AI is here to help, not replace, future workforces

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By Nicole Schreiber-Shearer, Future of Work Specialist at Gloat
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By 2030, McKinsey predicts that 30% of the hours worked today could be automated. That means that AI innovations are on track to take over nearly one-third of the tasks employees are currently working on. 

For most people, that eye-opening statistic elicits two reactions: fear and excitement. The rise of automation has tremendous potential to help companies work more efficiently and minimize the amount of time employees spend on various tasks. But as new AI use cases emerge, many employees are also beginning to fear for their job security.

While there’s no doubt that AI will change the nature of many of today’s jobs, that doesn’t mean that employees should start penning their resignation letters. Instead, it’s up to executives to create pathways to help their people build new skills so that they can use these innovations to their business’s advantage. 

3 ways AI will change the future of work 

As AI innovations continue to go mainstream, there are a handful of work changes that leaders can expect to see. Some key shifts to anticipate include:

#1. AI will underscore the importance of soft skills

No leader has a crystal ball that gives them a clear picture of all the ways that automation and AI will transform operating models and business processes. But executives can expect that these innovations will help employees with some hard skills, such as composing an email or writing lines of code. 

In contrast, AI tools are unlikely to help workers master soft skills like problem-solving, critical thinking, and conflict resolution. Consequently, it will be particularly important for employees to hone these types of competencies so they can use AI to their advantage instead of worrying about being replaced by it. When people possess skills that are complementary to AI’s capabilities, it will pave the way for more seamless collaboration between humans and machines.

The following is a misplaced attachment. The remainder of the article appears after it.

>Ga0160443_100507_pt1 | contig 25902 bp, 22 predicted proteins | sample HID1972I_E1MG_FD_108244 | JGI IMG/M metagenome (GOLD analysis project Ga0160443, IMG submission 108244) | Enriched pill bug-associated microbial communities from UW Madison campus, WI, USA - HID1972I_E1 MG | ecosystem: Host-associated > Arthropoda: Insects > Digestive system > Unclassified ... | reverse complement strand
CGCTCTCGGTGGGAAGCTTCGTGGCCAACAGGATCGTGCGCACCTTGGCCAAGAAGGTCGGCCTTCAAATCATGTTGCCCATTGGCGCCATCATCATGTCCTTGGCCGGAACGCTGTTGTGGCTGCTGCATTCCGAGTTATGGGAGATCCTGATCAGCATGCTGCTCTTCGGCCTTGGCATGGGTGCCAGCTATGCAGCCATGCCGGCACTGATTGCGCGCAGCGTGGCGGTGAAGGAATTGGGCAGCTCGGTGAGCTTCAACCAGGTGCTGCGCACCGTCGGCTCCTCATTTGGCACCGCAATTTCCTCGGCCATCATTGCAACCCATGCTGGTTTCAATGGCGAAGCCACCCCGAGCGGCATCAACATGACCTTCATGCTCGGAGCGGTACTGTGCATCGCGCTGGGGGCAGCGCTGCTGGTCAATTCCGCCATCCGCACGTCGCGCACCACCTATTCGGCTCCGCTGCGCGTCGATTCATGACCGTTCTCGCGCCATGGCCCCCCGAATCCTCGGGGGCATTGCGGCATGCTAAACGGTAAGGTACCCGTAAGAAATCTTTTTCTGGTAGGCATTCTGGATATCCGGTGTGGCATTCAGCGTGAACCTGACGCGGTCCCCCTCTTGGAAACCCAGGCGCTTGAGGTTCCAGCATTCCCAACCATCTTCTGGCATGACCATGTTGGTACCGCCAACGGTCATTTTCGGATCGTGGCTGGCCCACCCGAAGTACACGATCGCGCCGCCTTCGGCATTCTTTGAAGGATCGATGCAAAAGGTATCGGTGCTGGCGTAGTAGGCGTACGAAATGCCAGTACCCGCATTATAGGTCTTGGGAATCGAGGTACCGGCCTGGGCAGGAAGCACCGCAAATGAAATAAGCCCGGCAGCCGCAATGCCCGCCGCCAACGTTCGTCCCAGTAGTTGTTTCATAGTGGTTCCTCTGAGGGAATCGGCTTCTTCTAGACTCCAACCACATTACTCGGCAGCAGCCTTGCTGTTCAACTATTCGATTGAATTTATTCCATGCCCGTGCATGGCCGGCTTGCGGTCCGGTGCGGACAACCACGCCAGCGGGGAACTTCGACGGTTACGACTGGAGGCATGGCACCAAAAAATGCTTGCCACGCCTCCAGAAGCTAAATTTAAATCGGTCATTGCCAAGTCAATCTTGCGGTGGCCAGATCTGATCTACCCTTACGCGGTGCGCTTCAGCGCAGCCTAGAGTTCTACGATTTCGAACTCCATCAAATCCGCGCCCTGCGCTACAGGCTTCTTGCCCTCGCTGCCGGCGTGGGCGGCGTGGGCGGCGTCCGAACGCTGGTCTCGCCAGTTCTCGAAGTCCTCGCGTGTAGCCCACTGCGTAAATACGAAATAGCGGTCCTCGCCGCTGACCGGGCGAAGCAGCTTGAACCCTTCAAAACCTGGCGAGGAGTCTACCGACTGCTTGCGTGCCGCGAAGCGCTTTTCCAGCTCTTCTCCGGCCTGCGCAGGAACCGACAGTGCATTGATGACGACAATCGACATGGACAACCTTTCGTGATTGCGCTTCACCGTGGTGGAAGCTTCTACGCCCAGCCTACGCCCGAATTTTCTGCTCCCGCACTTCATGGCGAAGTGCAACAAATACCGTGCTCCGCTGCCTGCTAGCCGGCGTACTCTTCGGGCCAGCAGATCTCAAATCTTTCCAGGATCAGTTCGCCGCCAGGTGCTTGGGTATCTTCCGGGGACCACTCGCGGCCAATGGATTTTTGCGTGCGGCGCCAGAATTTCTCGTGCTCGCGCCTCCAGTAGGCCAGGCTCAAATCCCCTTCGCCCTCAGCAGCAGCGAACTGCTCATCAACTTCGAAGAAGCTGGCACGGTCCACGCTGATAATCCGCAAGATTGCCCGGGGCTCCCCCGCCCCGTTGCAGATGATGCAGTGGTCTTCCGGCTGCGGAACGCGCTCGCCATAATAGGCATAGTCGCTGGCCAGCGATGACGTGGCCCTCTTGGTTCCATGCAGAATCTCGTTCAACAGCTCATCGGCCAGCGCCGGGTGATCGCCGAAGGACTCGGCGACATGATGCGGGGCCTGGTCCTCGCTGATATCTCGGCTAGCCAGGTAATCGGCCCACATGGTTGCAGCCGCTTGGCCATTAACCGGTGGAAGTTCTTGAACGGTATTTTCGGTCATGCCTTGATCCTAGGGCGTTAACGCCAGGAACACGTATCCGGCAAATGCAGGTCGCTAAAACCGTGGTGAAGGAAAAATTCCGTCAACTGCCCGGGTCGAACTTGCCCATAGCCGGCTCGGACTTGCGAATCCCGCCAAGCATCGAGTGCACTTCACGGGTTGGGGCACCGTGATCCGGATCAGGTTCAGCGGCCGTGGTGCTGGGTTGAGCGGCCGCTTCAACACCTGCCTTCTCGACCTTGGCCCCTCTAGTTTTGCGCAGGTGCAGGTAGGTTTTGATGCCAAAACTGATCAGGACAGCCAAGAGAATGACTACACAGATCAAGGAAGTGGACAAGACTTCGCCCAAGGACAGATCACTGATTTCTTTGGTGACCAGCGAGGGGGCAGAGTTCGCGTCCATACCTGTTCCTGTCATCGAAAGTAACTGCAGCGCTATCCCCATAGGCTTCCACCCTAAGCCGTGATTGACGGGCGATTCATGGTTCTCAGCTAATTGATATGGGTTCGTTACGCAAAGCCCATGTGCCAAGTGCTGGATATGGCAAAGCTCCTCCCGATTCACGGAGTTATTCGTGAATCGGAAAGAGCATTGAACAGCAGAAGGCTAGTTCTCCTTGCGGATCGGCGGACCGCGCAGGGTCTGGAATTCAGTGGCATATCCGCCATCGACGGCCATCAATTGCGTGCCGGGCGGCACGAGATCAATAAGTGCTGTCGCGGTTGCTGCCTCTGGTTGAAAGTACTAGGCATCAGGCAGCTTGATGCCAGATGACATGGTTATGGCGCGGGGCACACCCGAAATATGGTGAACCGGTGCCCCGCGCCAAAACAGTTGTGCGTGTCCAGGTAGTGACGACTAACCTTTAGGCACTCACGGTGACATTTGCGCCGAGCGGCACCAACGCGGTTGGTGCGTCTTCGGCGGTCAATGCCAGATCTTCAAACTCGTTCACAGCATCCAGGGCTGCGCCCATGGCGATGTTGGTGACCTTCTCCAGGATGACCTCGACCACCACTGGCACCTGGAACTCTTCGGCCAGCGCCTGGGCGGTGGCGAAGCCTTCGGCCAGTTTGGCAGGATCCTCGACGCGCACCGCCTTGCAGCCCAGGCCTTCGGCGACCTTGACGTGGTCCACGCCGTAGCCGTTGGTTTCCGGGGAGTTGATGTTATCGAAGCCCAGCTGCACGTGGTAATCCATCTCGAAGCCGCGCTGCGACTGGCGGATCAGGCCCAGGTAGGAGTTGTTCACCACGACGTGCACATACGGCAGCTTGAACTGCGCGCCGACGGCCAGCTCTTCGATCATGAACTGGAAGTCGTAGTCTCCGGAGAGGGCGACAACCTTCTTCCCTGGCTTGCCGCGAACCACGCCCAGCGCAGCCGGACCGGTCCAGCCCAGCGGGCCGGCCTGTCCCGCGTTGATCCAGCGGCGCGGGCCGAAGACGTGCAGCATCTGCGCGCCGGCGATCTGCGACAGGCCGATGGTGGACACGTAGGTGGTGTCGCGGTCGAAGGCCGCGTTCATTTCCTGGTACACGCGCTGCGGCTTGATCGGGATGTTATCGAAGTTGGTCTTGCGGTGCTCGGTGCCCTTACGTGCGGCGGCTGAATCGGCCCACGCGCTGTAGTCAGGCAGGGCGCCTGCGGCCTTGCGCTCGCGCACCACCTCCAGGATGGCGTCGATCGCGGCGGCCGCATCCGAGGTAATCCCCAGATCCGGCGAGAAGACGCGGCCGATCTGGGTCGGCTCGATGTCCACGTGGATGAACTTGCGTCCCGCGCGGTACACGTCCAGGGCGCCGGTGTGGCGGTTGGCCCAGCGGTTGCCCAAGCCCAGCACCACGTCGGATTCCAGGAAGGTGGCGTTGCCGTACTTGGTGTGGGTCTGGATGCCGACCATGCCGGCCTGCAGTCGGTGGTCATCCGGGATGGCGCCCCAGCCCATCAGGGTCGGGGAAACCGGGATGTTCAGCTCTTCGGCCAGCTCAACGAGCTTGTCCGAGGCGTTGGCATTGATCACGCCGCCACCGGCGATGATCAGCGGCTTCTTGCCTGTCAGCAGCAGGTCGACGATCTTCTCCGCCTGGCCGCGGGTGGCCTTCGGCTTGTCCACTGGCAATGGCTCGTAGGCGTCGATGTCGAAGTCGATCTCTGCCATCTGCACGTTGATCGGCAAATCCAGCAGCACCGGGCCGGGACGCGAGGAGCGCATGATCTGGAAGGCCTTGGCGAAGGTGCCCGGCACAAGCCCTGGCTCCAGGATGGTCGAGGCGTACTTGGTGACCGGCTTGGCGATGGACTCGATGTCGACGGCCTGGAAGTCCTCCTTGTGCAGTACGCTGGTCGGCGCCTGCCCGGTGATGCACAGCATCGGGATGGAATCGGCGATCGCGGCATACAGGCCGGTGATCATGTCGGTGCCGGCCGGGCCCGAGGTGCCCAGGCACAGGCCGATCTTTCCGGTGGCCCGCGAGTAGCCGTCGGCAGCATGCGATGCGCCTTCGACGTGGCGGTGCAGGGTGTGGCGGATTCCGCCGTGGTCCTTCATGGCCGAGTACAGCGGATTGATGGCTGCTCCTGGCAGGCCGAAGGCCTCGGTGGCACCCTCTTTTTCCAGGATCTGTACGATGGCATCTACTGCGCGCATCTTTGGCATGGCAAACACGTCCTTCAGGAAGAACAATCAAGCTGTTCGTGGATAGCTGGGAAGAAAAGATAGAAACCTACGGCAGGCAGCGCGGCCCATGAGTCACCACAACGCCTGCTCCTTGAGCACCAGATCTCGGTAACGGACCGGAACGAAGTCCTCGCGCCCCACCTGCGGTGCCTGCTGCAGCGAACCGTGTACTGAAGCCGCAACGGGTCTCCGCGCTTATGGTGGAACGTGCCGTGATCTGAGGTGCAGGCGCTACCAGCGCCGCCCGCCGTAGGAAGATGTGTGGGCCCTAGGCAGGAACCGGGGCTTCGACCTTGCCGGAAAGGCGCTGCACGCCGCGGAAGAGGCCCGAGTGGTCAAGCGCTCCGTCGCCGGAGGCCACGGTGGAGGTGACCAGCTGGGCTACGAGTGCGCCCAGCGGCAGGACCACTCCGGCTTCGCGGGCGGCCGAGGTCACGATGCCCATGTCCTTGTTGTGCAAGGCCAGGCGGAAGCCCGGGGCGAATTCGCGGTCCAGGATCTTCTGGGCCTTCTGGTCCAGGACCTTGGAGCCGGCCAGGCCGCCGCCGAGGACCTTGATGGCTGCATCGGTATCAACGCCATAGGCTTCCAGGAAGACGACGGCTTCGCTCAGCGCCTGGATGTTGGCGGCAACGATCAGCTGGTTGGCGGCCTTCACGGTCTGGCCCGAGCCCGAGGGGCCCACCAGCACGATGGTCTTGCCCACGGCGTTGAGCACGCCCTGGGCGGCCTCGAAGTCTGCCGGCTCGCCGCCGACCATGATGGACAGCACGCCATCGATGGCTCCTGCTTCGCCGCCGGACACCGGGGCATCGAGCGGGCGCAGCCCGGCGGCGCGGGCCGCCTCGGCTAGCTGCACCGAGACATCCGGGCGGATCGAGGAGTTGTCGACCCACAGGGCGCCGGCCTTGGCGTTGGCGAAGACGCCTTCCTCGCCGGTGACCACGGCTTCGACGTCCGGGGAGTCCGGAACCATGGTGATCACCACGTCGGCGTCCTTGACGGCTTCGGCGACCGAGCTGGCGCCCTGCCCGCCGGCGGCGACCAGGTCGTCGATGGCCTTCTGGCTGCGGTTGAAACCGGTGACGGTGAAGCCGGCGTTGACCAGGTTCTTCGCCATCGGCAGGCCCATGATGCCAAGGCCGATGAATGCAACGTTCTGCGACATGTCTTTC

#2. It will transform workforce planning 

One of the key ways AI will change how work gets done is by equipping leaders with the insights they need to make strategic workforce planning decisions based on the skills their people have and the capabilities they need. Traditionally, it’s been challenging for leaders to gain a bird’s eye view of skills because this information is typically siloed into a few different HR systems. Most taxonomies are also outdated, leading to talent strategies that may not address the organization’s actual needs. 

Rather than settling for this subpar understanding of workforce skills, companies are harnessing AI-powered tools like Gloat’s Skills Foundation to gain visibility into their peoples’ capabilities. These systems are updated in real-time and pull from an employee’s LinkedIn or CV, in turn capturing the full range of knowledge they’re bringing to the table. Organizations that use AI-powered skills intelligence tools can map out the skills and roles that are most crucial to their business, see where existing skills lie, and identify any potential gaps in knowledge before they snowball into bigger problems.

#3. It will drive cross-functional collaboration and seamless talent reallocations 

When you need to move fast to launch a product, deliver against a priority, or mitigate a challenge, leaders and managers can turn to AI to help them reallocate talent efficiently to respond to these circumstances. Without full insight into the skills their people have, executives will struggle to find internal candidates with the capabilities and transferable skills needed to tackle various high-priority projects in a timely manner.

AI helps leaders pinpoint employees with the skills they’re looking for, making it easier to spin up cross-functional teams or talent redeployments that enable their organization to respond to challenges more efficiently.